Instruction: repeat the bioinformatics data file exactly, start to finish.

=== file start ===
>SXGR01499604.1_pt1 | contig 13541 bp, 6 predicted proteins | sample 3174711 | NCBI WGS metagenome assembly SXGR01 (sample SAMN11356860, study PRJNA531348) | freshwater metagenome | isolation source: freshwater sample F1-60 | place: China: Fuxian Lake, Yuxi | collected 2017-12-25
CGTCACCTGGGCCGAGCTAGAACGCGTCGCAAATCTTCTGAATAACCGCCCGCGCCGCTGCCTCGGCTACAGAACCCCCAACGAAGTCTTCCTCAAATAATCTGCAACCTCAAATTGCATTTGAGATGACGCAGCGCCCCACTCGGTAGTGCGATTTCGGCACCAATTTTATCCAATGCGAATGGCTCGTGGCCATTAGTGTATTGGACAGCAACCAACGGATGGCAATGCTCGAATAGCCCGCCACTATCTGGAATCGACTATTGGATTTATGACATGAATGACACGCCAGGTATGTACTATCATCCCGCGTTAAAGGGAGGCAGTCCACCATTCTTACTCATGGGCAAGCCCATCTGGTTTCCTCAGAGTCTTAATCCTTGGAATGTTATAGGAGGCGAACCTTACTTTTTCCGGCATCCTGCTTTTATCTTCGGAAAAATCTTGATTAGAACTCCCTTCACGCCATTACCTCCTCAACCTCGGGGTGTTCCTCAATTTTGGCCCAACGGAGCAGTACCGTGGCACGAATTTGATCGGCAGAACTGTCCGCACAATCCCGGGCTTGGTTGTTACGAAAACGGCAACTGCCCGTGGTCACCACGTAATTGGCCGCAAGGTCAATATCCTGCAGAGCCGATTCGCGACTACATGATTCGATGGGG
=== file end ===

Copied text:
>SXGR01499604.1_pt1 | contig 13541 bp, 6 predicted proteins | sample 3174711 | NCBI WGS metagenome assembly SXGR01 (sample SAMN11356860, study PRJNA531348) | freshwater metagenome | isolation source: freshwater sample F1-60 | place: China: Fuxian Lake, Yuxi | collected 2017-12-25
CGTCACCTGGGCCGAGCTAGAACGCGTCGCAAATCTTCTGAATAACCGCCCGCGCCGCTGCCTCGGCTACAGAACCCCCAACGAAGTCTTCCTCAAATAATCTGCAACCTCAAATTGCATTTGAGATGACGCAGCGCCCCACTCGGTAGTGCGATTTCGGCACCAATTTTATCCAATGCGAATGGCTCGTGGCCATTAGTGTATTGGACAGCAACCAACGGATGGCAATGCTCGAATAGCCCGCCACTATCTGGAATCGACTATTGGATTTATGACATGAATGACACGCCAGGTATGTACTATCATCCCGCGTTAAAGGGAGGCAGTCCACCATTCTTACTCATGGGCAAGCCCATCTGGTTTCCTCAGAGTCTTAATCCTTGGAATGTTATAGGAGGCGAACCTTACTTTTTCCGGCATCCTGCTTTTATCTTCGGAAAAATCTTGATTAGAACTCCCTTCACGCCATTACCTCCTCAACCTCGGGGTGTTCCTCAATTTTGGCCCAACGGAGCAGTACCGTGGCACGAATTTGATCGGCAGAACTGTCCGCACAATCCCGGGCTTGGTTGTTACGAAAACGGCAACTGCCCGTGGTCACCACGTAATTGGCCGCAAGGTCAATATCCTGCAGAGCCGATTCGCGACTACATGATTCGATGGGG